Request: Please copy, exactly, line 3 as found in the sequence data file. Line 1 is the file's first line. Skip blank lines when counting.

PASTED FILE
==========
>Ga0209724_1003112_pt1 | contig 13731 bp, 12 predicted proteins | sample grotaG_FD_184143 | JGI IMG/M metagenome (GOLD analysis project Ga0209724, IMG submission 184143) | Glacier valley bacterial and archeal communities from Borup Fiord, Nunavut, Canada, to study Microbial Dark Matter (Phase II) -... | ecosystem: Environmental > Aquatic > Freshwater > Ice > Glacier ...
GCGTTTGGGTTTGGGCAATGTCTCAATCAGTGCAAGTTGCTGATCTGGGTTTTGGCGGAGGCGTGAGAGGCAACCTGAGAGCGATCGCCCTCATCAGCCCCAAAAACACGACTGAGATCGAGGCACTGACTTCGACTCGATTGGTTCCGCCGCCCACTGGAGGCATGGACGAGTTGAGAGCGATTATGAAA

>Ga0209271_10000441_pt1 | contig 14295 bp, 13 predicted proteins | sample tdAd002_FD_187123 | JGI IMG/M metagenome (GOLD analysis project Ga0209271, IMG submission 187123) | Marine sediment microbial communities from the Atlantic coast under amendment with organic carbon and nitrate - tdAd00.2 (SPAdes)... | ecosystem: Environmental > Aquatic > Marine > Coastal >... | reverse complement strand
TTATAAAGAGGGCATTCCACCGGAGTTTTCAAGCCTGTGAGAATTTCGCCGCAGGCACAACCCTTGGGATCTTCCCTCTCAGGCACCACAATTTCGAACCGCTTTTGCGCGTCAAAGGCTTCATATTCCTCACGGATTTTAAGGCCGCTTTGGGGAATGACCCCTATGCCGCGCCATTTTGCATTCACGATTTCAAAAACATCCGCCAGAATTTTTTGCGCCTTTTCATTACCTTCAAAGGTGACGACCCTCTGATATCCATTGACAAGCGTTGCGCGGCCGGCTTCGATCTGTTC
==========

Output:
>Ga0209271_10000441_pt1 | contig 14295 bp, 13 predicted proteins | sample tdAd002_FD_187123 | JGI IMG/M metagenome (GOLD analysis project Ga0209271, IMG submission 187123) | Marine sediment microbial communities from the Atlantic coast under amendment with organic carbon and nitrate - tdAd00.2 (SPAdes)... | ecosystem: Environmental > Aquatic > Marine > Coastal >... | reverse complement strand